Please use our Online Proposal Form if you have a project you’d like to suggest. Once we receive your project idea, the teaching team will review it and get in touch with you.
If your project fits our scope, we will arrange a time for you to present your project to students at the start of the next project cycle (late September, early January, or early April). We’ll form teams based on student interests and skills.
We only ask for the course fee if your project is assigned to a team.
If you have any questions, contact the course coordinator, Professor Peter Schuster at firstname.lastname@example.org. We hope to have your project on-board next year!
- Creative Ideas. Students bring fresh perspectives and creativity to your problem. Since they haven’t worked in your area, they will be willing to take risks and try out new ideas.
- Real Results. All teams create a design, analyze it, construct a prototype, and perform tests. While we can’t guarantee the final prototype will function, you and the students will learn a lot about your design challenge during the process.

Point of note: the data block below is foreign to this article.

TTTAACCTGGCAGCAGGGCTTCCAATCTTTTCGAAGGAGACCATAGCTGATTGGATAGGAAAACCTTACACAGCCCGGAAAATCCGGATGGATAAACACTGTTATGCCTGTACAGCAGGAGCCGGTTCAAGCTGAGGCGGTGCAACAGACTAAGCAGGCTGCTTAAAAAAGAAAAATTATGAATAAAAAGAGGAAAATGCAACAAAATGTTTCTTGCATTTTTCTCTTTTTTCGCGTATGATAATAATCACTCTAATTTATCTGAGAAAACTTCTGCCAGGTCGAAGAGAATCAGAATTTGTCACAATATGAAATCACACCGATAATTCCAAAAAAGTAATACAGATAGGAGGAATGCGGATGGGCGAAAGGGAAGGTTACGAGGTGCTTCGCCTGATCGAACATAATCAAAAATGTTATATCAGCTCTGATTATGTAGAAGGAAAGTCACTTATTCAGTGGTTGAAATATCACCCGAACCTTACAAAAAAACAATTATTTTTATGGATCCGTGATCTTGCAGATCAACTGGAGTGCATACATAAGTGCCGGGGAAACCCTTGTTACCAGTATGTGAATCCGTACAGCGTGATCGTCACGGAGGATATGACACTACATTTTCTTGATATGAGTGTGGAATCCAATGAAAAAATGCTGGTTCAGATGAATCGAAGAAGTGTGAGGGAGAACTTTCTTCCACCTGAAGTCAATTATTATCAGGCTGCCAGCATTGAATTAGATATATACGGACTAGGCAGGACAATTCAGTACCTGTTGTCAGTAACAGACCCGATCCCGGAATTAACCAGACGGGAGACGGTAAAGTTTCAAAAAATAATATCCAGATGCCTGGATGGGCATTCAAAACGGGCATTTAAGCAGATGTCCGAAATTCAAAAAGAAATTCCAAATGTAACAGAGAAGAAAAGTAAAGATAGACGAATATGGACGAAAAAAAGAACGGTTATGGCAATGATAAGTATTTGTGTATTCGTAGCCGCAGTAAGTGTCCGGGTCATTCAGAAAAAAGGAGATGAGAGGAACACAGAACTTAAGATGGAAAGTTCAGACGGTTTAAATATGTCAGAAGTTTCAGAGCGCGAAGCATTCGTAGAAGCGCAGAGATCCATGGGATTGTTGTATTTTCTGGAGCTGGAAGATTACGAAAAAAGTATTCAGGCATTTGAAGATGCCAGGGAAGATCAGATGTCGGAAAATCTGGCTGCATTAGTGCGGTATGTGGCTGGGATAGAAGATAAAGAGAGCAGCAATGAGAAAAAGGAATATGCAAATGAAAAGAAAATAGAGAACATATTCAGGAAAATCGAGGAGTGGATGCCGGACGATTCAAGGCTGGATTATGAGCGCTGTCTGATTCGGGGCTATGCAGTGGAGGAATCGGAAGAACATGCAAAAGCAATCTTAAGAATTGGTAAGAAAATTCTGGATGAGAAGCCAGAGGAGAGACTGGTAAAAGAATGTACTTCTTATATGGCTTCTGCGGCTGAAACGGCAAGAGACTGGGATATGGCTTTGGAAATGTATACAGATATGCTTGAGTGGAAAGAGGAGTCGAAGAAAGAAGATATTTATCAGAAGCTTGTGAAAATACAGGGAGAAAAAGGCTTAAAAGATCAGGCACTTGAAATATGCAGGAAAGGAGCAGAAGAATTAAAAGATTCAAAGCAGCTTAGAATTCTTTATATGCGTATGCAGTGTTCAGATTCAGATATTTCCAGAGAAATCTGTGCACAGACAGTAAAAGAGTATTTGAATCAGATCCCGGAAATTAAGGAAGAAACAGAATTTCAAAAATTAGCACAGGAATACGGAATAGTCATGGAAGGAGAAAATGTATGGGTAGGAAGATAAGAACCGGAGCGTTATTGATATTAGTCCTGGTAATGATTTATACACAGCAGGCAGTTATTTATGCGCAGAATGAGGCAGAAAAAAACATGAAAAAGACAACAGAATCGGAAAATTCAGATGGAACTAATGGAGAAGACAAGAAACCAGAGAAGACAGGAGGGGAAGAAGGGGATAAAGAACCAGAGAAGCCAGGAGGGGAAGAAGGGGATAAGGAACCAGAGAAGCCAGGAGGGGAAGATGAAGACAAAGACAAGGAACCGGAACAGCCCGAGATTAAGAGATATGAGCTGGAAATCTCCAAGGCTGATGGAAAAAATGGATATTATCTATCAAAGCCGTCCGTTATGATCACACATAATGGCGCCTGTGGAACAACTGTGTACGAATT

- Extended Interview. Working with a student team lets you interact with students for a full academic year. This is like an extended interview if you are interested in hiring Cal Poly graduates.
- Student learning. Your sponsorship of a senior project will allow a team of ME seniors to work on a realistic design challenge while preparing them for work in industry.
- Design Challenge. We need problems (design challenges) that could be solved by a mechanical system. Don’t worry if you can’t fully define the problem – that’s part of the design team’s job! I’ll also help you determine the right scope.
- Communication. The best projects have fully-engaged sponsors interested in the outcome who remain in contact with the team throughout the year.